Homes come in all shapes and sizes and for many people, as long as they have a roof over their head, they don’t care whether the home has one floor or ten. But if you are looking at buying a new home, you might be wondering whether a flat or a house is going to be a better choice. Both are likely to be on offer, although if you are looking at inner city properties, flats will be more prevalent than houses. So what are the main differences and what do you need to be aware of before investing?
Leasehold Vs Freehold
Flats are normally leasehold whereas houses are freehold. This creates a lot of problems and can make it harder to sell the property or obtain a mortgage if there are not many years left on the lease. If you are considering buying a flat, always take specialist advice on the subject of leases, as they can be very restrictive.
When you buy a house, you expect to pay the usual expenses such as gas, electricity, etc. With flats it can be a bit different and there are sometimes ground rent and service charges to take into account. You may also be expected to contribute to major building repairs such as a leaking roof, even if your flat is not affected, so once again, take advice before buying.
Although there is a common perception that flats are smaller than houses, this is not true at all. Many flats are just as spacious as houses and encompass just as many square feet of living space. You may even find a flat with living space split over two floors. However, if you want a property with multiple bedrooms and a large amount of living space, there will be a lot more houses to choose from. And if you are short of money and can’t afford a large home, the opposite will be true and flats are likely to be at the top of the affordability scale.
Most flats have some degree of communal space, be it a shared landing and staircase or a communal hallway. This doesn’t mean that you will ever see any of your close neighbours, but if you are the solitary type who prefers to avoid other human beings, a flat might not suit you. It is possible, however, to find self-contained flats with their own private entrance that feel like houses rather than flats. These are perhaps the best of both worlds.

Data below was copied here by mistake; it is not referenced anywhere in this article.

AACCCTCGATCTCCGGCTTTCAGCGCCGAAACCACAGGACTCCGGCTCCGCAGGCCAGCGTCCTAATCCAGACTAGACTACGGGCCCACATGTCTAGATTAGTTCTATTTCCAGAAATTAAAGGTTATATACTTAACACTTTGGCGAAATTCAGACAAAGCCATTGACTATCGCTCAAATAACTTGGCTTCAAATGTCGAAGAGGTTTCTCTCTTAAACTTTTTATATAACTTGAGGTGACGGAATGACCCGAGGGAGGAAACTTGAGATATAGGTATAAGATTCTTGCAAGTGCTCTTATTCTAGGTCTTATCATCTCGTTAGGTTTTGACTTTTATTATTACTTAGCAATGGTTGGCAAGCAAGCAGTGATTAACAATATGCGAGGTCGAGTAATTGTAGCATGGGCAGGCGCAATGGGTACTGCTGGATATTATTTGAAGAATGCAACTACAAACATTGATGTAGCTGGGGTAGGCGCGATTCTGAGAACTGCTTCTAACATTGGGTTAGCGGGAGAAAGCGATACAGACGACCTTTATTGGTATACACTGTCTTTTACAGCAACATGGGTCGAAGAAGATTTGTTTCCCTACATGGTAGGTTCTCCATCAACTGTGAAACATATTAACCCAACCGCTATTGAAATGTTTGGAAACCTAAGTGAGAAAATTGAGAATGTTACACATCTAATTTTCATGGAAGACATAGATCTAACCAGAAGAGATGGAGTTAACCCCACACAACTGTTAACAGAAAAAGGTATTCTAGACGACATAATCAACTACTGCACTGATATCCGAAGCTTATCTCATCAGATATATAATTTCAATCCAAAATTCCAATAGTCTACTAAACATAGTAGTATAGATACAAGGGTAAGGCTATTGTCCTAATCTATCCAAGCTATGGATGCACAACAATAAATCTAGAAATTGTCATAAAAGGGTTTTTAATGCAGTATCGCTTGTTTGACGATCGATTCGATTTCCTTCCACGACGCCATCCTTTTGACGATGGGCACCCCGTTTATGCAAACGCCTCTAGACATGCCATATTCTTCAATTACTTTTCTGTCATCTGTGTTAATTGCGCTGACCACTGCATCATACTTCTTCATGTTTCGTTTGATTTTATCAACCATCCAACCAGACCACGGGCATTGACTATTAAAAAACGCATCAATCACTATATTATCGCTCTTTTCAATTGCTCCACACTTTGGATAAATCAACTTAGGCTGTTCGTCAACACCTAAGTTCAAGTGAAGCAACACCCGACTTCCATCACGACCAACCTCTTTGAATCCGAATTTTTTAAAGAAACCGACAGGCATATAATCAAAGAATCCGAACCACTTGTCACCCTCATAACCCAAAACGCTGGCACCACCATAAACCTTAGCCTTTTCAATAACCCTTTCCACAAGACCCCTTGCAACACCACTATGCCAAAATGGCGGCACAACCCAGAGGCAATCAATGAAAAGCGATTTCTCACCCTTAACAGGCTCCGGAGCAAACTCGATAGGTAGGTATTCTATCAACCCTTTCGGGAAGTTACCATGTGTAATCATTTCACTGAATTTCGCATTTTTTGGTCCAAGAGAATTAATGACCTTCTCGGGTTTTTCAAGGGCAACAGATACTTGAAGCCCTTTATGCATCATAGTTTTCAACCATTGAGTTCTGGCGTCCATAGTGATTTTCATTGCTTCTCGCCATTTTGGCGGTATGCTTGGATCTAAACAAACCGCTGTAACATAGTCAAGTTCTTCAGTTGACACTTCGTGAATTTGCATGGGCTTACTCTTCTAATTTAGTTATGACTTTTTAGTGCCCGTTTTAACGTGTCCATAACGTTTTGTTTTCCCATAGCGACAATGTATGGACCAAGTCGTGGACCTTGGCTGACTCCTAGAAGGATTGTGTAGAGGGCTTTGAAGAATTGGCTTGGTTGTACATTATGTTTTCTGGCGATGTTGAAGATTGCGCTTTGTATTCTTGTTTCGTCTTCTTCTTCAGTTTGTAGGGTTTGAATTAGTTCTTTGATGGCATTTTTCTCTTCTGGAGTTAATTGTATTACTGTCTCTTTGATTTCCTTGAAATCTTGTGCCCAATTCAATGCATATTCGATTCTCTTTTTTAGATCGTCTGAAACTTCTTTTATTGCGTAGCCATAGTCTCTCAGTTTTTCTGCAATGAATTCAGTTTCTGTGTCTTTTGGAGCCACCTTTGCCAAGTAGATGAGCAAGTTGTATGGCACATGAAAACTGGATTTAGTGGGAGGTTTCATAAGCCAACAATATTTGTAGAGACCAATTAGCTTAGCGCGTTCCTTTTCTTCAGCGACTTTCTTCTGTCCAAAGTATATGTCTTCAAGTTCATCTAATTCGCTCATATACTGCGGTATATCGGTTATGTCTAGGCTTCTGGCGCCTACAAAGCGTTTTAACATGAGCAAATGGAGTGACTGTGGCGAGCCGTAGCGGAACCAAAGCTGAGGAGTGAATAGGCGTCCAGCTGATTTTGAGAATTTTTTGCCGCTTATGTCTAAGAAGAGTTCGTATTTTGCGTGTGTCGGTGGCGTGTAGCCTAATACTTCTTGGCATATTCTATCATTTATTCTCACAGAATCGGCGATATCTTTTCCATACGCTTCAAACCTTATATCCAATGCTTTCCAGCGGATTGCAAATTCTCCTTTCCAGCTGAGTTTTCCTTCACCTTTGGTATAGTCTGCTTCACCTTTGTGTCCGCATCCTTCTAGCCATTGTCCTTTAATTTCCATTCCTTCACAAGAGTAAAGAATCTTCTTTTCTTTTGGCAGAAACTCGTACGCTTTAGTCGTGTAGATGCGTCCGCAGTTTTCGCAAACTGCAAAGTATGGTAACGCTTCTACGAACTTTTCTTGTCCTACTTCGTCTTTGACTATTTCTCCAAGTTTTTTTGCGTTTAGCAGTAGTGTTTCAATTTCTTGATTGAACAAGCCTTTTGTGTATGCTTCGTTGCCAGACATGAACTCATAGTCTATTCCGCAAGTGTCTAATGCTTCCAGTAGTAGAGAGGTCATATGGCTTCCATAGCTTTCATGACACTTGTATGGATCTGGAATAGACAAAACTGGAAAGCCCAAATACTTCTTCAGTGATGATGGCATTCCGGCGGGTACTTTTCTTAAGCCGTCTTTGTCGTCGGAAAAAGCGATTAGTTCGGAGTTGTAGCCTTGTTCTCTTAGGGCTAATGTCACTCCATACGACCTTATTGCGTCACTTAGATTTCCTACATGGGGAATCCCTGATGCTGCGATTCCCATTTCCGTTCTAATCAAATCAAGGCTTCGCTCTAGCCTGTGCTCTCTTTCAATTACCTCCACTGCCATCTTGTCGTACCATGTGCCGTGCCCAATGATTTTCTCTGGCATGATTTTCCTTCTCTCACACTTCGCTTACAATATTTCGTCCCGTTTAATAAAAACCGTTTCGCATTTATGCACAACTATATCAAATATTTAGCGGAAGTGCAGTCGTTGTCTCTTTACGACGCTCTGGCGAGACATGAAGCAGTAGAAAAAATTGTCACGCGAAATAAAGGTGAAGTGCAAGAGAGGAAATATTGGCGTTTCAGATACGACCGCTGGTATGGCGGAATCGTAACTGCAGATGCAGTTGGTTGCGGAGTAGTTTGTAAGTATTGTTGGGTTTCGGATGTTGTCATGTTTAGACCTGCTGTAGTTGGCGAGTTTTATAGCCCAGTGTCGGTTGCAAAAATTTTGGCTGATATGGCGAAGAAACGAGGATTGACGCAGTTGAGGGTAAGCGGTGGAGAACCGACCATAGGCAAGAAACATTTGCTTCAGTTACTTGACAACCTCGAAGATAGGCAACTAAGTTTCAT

A lot of modern houses, particularly low-cost homes, are built in very close proximity to one another, with paper-thin walls. This can lead to noise problems if you have neighbours who like the sound of their rock music and enjoy arguing at 3AM in the morning. Flats can be even worse and there is nothing worse than listening to an ignorant resident in the flat above stomping around and making a racket for hours. The only way to avoid this problem is to buy a detached house on a large plot.
People with mobility problems will find it hard to cope with stairs, which rules out most homes built over more than one level. Since flats tend to be built on one level, they are a good choice for people with disabilities, although anything above ground level may represent a problem unless there are elevators in the building. If you still want to live in a house, your best option is to opt for a bungalow.
Ultimately, whether you buy a house or a flat will be a decision governed by your personal circumstances and the property available, but do make sure you take expert advice before investing any money in property.